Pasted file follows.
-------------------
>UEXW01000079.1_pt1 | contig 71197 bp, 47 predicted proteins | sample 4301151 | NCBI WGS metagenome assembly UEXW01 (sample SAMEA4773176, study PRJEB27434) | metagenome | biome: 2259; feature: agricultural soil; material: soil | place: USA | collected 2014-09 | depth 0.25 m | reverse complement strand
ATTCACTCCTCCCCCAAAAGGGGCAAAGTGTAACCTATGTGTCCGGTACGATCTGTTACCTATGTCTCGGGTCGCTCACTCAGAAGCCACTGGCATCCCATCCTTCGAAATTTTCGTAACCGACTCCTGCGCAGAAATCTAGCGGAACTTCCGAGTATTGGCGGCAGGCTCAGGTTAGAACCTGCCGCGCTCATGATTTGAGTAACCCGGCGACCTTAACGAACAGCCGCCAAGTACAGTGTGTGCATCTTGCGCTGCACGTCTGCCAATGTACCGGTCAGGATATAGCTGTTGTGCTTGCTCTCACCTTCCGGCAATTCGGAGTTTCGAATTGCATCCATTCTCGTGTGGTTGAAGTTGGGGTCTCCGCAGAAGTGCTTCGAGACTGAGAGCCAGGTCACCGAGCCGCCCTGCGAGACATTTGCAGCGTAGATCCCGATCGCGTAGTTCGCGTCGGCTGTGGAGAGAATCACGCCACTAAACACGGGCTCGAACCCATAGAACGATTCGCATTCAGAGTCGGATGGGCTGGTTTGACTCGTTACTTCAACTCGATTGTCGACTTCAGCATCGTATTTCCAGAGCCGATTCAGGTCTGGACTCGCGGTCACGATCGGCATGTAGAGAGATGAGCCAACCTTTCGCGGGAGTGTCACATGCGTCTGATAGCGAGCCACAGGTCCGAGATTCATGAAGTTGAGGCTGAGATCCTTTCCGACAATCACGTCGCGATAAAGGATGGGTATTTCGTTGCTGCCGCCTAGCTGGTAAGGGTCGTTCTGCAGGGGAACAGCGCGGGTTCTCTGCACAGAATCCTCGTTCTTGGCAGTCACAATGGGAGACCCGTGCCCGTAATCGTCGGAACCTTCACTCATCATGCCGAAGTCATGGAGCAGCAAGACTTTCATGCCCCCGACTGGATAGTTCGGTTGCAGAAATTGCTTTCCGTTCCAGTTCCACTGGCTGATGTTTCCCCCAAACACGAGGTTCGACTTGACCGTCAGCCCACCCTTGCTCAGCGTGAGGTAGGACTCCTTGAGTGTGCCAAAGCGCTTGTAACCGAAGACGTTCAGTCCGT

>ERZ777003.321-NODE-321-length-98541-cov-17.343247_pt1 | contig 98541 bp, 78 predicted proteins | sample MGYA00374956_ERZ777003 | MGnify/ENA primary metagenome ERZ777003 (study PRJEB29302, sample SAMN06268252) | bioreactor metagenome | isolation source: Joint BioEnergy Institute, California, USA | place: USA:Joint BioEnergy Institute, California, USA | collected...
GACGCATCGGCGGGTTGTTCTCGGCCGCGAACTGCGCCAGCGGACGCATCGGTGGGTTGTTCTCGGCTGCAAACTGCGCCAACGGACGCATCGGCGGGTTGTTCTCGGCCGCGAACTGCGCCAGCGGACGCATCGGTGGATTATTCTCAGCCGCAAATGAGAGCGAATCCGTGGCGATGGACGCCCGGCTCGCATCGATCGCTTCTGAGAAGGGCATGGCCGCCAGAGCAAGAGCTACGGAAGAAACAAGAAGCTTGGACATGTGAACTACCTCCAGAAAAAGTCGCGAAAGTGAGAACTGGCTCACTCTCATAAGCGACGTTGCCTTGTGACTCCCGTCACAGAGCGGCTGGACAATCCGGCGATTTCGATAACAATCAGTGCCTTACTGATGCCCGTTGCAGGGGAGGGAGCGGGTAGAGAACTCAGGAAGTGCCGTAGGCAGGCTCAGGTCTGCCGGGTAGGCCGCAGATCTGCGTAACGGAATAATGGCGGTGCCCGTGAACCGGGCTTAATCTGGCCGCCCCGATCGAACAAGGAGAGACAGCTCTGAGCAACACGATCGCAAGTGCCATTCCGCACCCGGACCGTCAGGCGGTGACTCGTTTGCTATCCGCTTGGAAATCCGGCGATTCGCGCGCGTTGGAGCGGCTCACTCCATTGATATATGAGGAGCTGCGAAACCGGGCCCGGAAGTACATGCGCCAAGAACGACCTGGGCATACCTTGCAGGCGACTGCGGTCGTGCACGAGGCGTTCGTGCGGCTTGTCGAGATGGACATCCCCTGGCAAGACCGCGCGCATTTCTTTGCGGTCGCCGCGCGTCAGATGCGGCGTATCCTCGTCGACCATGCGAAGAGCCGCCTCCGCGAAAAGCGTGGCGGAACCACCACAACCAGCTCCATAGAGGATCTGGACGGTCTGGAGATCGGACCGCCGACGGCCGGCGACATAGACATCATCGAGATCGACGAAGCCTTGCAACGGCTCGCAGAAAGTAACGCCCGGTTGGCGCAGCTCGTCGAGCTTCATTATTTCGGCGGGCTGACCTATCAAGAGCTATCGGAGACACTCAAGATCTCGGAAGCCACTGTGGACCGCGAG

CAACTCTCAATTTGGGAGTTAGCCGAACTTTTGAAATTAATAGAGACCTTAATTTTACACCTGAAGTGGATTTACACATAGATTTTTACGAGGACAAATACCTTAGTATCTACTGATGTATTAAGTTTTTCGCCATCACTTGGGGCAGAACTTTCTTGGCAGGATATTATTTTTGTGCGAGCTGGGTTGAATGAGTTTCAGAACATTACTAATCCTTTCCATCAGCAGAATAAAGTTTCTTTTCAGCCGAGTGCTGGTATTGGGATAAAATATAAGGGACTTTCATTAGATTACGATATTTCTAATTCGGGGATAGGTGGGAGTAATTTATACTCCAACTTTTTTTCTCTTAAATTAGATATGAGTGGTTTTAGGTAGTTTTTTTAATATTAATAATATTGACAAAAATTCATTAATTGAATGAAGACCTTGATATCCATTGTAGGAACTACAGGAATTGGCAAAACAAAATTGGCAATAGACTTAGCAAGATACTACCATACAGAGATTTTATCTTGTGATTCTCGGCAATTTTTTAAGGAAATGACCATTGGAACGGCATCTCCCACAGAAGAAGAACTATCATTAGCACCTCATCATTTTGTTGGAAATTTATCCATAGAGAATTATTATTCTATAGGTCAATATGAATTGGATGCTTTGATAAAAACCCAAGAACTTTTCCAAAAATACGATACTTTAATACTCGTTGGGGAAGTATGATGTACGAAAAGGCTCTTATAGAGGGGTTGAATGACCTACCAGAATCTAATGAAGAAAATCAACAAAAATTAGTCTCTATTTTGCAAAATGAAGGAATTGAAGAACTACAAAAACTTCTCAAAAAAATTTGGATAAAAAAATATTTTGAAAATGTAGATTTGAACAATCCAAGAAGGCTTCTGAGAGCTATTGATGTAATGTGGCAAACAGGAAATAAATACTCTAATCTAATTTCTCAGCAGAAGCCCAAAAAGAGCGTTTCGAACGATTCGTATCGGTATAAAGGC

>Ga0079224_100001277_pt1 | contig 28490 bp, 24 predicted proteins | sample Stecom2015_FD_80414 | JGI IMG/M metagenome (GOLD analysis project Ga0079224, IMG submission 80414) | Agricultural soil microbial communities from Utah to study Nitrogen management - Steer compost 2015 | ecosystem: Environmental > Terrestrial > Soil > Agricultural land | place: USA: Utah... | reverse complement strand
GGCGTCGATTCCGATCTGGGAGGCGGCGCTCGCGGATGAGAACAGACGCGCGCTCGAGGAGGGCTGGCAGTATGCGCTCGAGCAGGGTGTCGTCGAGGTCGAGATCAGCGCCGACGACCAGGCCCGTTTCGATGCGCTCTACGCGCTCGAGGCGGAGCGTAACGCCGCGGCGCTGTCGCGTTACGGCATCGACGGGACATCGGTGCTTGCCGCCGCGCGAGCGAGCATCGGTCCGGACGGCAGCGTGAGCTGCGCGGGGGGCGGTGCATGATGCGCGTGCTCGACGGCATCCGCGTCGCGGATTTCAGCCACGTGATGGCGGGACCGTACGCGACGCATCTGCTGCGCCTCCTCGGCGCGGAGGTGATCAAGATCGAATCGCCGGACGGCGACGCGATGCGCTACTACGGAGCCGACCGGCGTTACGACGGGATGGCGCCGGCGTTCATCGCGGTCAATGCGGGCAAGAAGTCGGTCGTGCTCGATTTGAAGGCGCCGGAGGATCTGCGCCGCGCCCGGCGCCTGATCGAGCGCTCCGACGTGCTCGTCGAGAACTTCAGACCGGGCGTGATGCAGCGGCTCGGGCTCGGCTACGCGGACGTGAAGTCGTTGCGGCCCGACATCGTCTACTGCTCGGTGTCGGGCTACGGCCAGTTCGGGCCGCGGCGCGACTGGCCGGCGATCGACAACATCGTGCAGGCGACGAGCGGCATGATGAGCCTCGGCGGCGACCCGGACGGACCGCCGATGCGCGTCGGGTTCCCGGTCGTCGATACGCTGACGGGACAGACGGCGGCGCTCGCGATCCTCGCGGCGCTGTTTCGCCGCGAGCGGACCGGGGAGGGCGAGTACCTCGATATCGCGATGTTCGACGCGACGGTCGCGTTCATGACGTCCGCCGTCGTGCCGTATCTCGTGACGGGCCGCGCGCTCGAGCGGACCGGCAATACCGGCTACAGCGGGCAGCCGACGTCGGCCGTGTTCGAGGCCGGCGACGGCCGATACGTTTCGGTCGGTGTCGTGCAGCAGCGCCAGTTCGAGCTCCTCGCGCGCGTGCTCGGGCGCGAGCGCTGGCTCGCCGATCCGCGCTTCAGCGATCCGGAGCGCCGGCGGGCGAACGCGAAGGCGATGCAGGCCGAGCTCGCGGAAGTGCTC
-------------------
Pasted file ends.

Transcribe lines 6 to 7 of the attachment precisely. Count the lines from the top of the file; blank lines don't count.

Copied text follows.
>Ga0079224_100001277_pt1 | contig 28490 bp, 24 predicted proteins | sample Stecom2015_FD_80414 | JGI IMG/M metagenome (GOLD analysis project Ga0079224, IMG submission 80414) | Agricultural soil microbial communities from Utah to study Nitrogen management - Steer compost 2015 | ecosystem: Environmental > Terrestrial > Soil > Agricultural land | place: USA: Utah... | reverse complement strand
GGCGTCGATTCCGATCTGGGAGGCGGCGCTCGCGGATGAGAACAGACGCGCGCTCGAGGAGGGCTGGCAGTATGCGCTCGAGCAGGGTGTCGTCGAGGTCGAGATCAGCGCCGACGACCAGGCCCGTTTCGATGCGCTCTACGCGCTCGAGGCGGAGCGTAACGCCGCGGCGCTGTCGCGTTACGGCATCGACGGGACATCGGTGCTTGCCGCCGCGCGAGCGAGCATCGGTCCGGACGGCAGCGTGAGCTGCGCGGGGGGCGGTGCATGATGCGCGTGCTCGACGGCATCCGCGTCGCGGATTTCAGCCACGTGATGGCGGGACCGTACGCGACGCATCTGCTGCGCCTCCTCGGCGCGGAGGTGATCAAGATCGAATCGCCGGACGGCGACGCGATGCGCTACTACGGAGCCGACCGGCGTTACGACGGGATGGCGCCGGCGTTCATCGCGGTCAATGCGGGCAAGAAGTCGGTCGTGCTCGATTTGAAGGCGCCGGAGGATCTGCGCCGCGCCCGGCGCCTGATCGAGCGCTCCGACGTGCTCGTCGAGAACTTCAGACCGGGCGTGATGCAGCGGCTCGGGCTCGGCTACGCGGACGTGAAGTCGTTGCGGCCCGACATCGTCTACTGCTCGGTGTCGGGCTACGGCCAGTTCGGGCCGCGGCGCGACTGGCCGGCGATCGACAACATCGTGCAGGCGACGAGCGGCATGATGAGCCTCGGCGGCGACCCGGACGGACCGCCGATGCGCGTCGGGTTCCCGGTCGTCGATACGCTGACGGGACAGACGGCGGCGCTCGCGATCCTCGCGGCGCTGTTTCGCCGCGAGCGGACCGGGGAGGGCGAGTACCTCGATATCGCGATGTTCGACGCGACGGTCGCGTTCATGACGTCCGCCGTCGTGCCGTATCTCGTGACGGGCCGCGCGCTCGAGCGGACCGGCAATACCGGCTACAGCGGGCAGCCGACGTCGGCCGTGTTCGAGGCCGGCGACGGCCGATACGTTTCGGTCGGTGTCGTGCAGCAGCGCCAGTTCGAGCTCCTCGCGCGCGTGCTCGGGCGCGAGCGCTGGCTCGCCGATCCGCGCTTCAGCGATCCGGAGCGCCGGCGGGCGAACGCGAAGGCGATGCAGGCCGAGCTCGCGGAAGTGCTC